The cessation of hostilities laid out by Resolution 2401 was not intended to apply to operations against ISIL, Al Qaeda, Jabhat Al Nusra and others. But as Under Secretary General Jeffrey Feltman told the Security Council two days ago, "The scale of the Government’s indiscriminate military attacks against Eastern Ghouta, an area with a civilian population of 400,000, cannot be justified on the basis of targeting Jabhat al Nusra fighters". And as Under-Secretary-General for Humanitarian Affairs Mark Lowcock said, if there is no humanitarian access there will be: “More bombing. More fighting. More death. More destruction. More maiming of women and children. More hunger. More misery. More, in other words, of the same.”
Once again, I must emphasise that what we are seeing, in Eastern Ghouta and elsewhere in Syria, are likely war crimes, and potentially crimes against humanity. Civilians are being pounded into submission or death. The perpetrators of these crimes must know they are being identified; that dossiers are being built up with a view to their prosecution; and that they will be held accountable for what they have done.
Let it not be thought that the perpetrators will get away with this. Others once thought that too, and saw themselves as patriots – before they were arrested. Over the past four months, the Bosnian Serb General Ratko Mladic was convicted of genocide, war crimes and crimes against humanity committed a quarter of a century ago. Salvadoran Colonel Inocente Orlando Montano has been extradited to Spain to face charges related to the killings of six Jesuit priests, their housekeeper and her daughter in San Salvador in 1989. Two Argentinian former Navy Captains, Alfredo Astiz and Jorge Eduardo Acosta, were convicted for crimes against humanity committed between 1976 and 1983. The wheels of justice may be slow, but they do grind. This Council can have a real impact in ensuring that there will be justice – determined, inescapable and effective – for the suffering that has been inflicted on the Syrian people.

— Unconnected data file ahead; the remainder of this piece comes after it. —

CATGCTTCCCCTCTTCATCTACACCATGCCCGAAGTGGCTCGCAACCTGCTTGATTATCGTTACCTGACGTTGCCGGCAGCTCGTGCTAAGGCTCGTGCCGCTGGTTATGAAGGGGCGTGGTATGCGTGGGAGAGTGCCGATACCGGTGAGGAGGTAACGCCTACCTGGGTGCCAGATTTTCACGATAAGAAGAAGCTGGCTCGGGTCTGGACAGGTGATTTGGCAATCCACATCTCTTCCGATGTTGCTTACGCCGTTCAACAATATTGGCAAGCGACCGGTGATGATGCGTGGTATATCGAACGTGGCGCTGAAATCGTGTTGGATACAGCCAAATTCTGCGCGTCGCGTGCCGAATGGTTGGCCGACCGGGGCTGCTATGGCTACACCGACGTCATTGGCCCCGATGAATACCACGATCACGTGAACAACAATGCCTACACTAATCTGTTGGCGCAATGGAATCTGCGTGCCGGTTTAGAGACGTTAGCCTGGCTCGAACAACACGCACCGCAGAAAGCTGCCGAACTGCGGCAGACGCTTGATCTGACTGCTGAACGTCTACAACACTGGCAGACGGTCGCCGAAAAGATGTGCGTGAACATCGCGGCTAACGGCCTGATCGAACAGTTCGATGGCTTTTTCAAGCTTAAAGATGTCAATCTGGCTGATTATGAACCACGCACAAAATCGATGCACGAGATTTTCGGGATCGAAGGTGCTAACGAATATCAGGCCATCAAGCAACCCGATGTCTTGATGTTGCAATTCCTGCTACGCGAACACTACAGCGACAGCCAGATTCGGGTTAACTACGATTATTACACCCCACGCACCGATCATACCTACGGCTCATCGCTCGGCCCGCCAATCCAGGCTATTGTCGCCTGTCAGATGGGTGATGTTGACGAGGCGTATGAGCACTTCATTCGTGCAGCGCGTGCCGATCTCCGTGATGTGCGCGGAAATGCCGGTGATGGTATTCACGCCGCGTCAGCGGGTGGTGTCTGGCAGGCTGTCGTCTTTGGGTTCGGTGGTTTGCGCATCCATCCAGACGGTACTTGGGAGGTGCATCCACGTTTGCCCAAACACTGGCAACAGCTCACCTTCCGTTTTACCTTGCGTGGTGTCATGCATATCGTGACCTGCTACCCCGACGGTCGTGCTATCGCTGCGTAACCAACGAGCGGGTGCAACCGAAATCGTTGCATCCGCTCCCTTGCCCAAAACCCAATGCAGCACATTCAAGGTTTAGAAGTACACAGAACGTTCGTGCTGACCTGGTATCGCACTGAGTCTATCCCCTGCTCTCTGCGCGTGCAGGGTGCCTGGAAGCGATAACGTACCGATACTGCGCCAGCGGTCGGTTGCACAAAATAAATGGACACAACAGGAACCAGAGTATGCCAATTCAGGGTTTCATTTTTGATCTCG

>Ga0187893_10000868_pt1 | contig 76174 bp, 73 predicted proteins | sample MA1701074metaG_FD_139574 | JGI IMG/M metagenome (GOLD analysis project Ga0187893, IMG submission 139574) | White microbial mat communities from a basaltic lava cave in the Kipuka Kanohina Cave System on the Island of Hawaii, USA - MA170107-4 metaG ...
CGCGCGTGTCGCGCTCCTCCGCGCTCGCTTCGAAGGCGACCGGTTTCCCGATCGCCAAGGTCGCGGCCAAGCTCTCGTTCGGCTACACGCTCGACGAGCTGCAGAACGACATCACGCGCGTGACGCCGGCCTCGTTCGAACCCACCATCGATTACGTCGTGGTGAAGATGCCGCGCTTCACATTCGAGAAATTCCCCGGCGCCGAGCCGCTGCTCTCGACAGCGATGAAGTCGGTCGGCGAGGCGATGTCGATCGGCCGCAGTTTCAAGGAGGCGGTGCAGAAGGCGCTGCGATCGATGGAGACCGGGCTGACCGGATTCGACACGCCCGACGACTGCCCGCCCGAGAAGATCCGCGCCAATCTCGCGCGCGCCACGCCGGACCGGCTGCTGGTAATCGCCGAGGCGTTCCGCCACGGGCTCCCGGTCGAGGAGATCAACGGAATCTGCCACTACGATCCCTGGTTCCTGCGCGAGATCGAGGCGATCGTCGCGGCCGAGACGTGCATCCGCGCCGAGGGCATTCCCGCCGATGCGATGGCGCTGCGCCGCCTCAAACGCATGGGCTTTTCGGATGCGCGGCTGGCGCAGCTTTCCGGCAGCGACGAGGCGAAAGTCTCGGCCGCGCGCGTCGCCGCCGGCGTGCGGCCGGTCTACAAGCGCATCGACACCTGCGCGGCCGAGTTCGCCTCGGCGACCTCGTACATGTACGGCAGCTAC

Syria must be referred to the International Criminal Court. Attempts to thwart justice, and shield these criminals, are disgraceful. I also urge all States to greatly increase their support for the International, Impartial and Independent mechanism set up last year. The IIIM's mandate focuses on ensuring that information about serious crimes is collected, analysed and preserved, with a view to furnishing dossiers for future prosecutions. This work is indispensable, and it is complementary to the remarkable work produced by the Council's Independent International Commission of Inquiry on Syria. I also strongly encourage the Council to renew the mandate of the Syria CoI in the course of this session. For our part, my Office is determined to continue our own monitoring, reporting, and early warning work. These three processes, while separate, are mutually reinforcing, aimed at preventing further horrific human suffering and increasing the certainty that justice will one day be done.